Date of Award

January 2014

Document Type


Degree Name

Medical Doctor (MD)



First Advisor

Richard P. Lifton

Subject Area(s)

Genetics, Medicine, Biology


A RARE VIEW OF CODING MUTATIONS AND PLASMA LIPID LEVELS. Aniruddh P. Patel, Sekar Kathiresan. Center for Human Genetics Research, Massachusetts General Hospital, Harvard Medical School, Boston, MA and Program in Medical and Population Genetics, the Broad Institute of Harvard and MIT, Cambridge, MA (Sponsored by Richard P. Lifton, Department of Genetics, Yale University School of Medicine, New Haven, CT).

Plasma low-density lipoprotein cholesterol (LDL-C), high-density lipoprotein cholesterol (HDL-C), and triglycerides (TG) are quantitative, heritable risk factors for coronary heart disease. Genome-wide association screens (GWAS) of common DNA sequence variants have identified many loci associated with plasma lipid levels. Targeted re-sequencing of exons has been proposed as a strategy to pinpoint causal variants and genes based in GWAS loci. Additionally, genotyping of rare and low frequency variants in large cohorts using an exome array has been proposed as a method to assess the contribution of rare variation to plasma lipid levels at the population level.

We tested the hypothesis that each genomic region identified with a significant HDL-C level association by GWA studies contains at least one gene causal for HDL-C metabolism. We performed solution-based hybrid selection of 4,118 exons at 407 genes within 47 loci associated with HDL-C and subsequently sequenced individuals drawn from the extremes of the HDL-C distribution (high HDL-C, n=385, mean=102 mg/dl or low HDL-C, n=334, mean=32 mg/dl) using next-generation sequencing technology. We tested whether rare coding sequence variants, individually or aggregated within a gene, were associated with HDL-C. To replicate findings, we performed follow-up genotyping using the Exome Array (Illumina HumanExome BeadChip) in independent participants with extremely high HDL-C (n=514, mean=98 mg/dl) or low HDL-C (n=580, mean=32 mg/dl). Through sequencing, we identified 8,138 rare (minor allele frequency < 5%) missense, nonsense, or splice site variants. Across discovery sequencing and replication genotyping, we found 3 variants to be significantly associated with HDL-C. Of these, none were novel. In gene-level association analyses where rare variants within each gene are collapsed, only the CETP gene was associated with plasma HDL-C (P=2.0 x 10-6). After sequencing genes from GWAS loci in participants with extremely high or low HDL-C, we did not identify any new rare coding sequence variants with a strong effect on HDL-C. These results provide insight regarding the design of similar sequencing studies for cardiovascular traits with respect to sample size, follow-up, and analysis methodology.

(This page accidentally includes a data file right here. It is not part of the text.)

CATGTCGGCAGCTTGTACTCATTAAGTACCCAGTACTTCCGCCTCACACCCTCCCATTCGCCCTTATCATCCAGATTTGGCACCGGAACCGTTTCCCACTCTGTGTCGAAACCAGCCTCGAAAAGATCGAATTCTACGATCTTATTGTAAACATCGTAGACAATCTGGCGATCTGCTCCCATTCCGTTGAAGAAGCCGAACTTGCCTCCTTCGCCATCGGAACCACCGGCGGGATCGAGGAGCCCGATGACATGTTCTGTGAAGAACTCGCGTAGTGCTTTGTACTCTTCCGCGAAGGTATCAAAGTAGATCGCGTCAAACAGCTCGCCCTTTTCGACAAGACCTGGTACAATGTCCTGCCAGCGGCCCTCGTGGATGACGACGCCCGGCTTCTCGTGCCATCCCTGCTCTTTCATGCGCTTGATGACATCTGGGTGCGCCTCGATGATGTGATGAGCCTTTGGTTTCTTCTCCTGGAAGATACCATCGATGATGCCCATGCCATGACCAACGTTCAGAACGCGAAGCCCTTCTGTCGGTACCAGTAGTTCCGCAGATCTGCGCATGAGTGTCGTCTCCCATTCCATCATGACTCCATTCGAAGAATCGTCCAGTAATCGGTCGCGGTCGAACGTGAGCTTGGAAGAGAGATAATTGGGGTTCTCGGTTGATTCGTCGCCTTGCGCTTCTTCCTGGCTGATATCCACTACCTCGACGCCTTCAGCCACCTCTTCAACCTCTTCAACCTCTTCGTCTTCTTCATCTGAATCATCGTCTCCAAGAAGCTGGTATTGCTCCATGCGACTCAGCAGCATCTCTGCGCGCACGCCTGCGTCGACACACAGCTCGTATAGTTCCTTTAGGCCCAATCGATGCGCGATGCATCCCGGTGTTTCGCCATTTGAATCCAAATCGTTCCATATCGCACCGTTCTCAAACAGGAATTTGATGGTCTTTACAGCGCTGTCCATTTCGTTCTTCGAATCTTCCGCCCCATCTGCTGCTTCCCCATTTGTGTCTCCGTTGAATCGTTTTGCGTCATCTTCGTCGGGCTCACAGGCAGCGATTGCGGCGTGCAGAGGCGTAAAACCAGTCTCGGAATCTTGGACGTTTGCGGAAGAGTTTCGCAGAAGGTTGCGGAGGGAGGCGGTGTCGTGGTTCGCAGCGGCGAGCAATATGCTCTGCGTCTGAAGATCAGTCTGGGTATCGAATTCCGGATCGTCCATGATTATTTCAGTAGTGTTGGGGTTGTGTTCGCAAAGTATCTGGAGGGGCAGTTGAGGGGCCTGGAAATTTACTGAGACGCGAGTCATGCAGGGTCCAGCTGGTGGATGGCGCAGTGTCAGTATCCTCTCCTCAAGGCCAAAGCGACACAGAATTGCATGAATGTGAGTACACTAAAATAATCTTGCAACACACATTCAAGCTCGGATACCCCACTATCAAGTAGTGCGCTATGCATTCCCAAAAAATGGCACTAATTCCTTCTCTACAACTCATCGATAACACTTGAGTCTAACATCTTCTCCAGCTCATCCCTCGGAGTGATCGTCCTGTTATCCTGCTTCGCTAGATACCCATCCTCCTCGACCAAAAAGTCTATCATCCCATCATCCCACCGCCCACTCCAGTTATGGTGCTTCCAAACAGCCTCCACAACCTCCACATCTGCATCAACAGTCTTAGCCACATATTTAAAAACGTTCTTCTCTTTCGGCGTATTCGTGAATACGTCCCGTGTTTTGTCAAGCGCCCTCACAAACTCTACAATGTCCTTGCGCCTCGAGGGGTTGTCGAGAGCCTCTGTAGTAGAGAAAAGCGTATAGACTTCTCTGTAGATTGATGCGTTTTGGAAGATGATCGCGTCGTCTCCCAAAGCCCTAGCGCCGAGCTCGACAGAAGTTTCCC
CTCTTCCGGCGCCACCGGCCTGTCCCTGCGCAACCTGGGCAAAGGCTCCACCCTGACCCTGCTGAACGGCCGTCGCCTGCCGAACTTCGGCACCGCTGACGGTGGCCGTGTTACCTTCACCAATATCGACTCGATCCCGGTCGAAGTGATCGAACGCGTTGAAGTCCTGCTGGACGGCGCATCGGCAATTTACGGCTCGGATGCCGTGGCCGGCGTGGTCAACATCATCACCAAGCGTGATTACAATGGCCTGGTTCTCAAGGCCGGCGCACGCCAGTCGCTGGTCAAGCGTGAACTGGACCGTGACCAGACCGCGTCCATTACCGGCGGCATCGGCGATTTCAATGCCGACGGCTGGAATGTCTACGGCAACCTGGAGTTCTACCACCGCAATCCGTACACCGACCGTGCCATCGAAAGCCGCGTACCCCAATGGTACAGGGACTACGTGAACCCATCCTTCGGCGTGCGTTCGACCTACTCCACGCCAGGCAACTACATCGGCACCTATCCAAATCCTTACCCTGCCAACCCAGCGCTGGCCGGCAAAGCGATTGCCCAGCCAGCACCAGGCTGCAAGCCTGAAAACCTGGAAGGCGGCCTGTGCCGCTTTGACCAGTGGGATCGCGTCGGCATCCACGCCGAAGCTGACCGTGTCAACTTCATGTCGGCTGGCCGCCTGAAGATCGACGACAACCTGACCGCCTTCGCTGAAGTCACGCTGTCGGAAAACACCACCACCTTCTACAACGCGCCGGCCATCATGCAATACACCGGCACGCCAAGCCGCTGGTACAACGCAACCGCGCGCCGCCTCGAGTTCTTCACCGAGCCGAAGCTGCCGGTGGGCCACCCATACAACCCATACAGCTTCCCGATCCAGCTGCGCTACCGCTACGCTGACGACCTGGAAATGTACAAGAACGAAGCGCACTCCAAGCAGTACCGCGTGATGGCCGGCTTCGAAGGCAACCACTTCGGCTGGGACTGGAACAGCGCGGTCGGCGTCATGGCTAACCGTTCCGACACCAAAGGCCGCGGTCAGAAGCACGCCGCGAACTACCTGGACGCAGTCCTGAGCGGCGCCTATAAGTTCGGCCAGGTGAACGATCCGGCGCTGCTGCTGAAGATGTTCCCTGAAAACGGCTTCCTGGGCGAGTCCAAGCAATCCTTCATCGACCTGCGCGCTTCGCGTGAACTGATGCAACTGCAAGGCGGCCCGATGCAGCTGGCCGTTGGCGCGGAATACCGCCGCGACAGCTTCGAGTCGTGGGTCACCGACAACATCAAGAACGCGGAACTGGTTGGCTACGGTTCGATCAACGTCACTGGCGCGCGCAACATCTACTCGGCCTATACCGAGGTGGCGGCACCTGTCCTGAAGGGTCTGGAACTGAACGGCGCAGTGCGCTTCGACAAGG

We then tested the hypothesis that rare coding and splice-site mutations contribute to inter-individual variability in plasma lipid concentrations in the population. We contributed to the design of a new, rare-variant genotyping array based on the sequences of the protein-coding regions of ~18,500 genes ("the exome") in >12,000 individuals. This genotyping array ("the Exome Chip") includes approximately 250,000 non-synonymous and splice-site mutations and is estimated to capture nearly all such variation with a >1:1000 allele frequency in the European population. We obtained Exome Chip genotype data in >130,000 individuals from 58 studies. Within each study, we tested the association of plasma lipids with individual rare variants. To combine statistical evidence across studies, we performed meta-analysis. Top results for each trait replicated established associations in the genes APOE, CETP, and APOA5 for LDL-C, HDL-C, and TG, respectively. We identified 11 new genes associated with plasma lipid levels: ABCA6 with LDL-C (C1359R, frequency = 1:100, effect=+8.2 mg/dl, P=9.7 x 10-32, SERPINA with LDL-C (E366K, frequency = 2:100, effect = +3.1 mg/dl, P=2.3 x 10-7), REST with LDL-C (R645W, frequency = 6:10000, effect = +13.7 mg/dl, P=5.0 x 10-7), FBLN1 with LDL-C (H695R, frequency = 2:100, effect = -2.7 mg/dl, P=5.3 x 10-7), CCDC117 with LDL-C (T232I, frequency = 9:1000, effect = -4.3 mg/dl, P=7.3 x 10-7), TMED6 with HDL-C (F6L, frequency = 4:100, effect = -0.8 mg/dl, P=4.4 x 10-9), CDC25A with HDL-C (Q24H, frequency = 3:100, effect = -1.0 mg/dl, P=8.4 x 10-8), MAP1A (P2349L, frequency = 3:100) with HDL-C (effect= -1.4mg/dl, P=3.9 x 10-14) and TG (effect=+8.4mg/dl, P=3.2 x 10-26), PRRC2A with TG (S1219Y, frequency = 2:100, effect = +6.6 mg/dl, P=4.6 x 10-17), COL18A1 with TG (V125I, frequency = 1:1000, effect = +18.0 mg/dl, P=1.3 x 10-7), and EDEM3 with TG (P746S, frequency = 1:100, effect = -5.4 mg/dl, P=2.4 x 10-7).

In addition, at some genes previously known to affect lipids, we identified new associations for variants: APOC3 (R19Stop, frequency = 3:10,000) with HDL (effect=+11mg/dl, P=9.9 x 10-12) and with TG (effect=-65.9mg/dl, P=5.8 x 10-23); (splicesite IVS2+1 G>A, frequency = 2:1000) with HDL (effect=+10.6mg/dl, P=3.5 x 10-42) and with TG (effect=-65.2mg/dl, P=2.0 x 10-81). Using the Exome Chip rare variant genotyping array, we have discovered several new genes and variants associated with plasma lipids.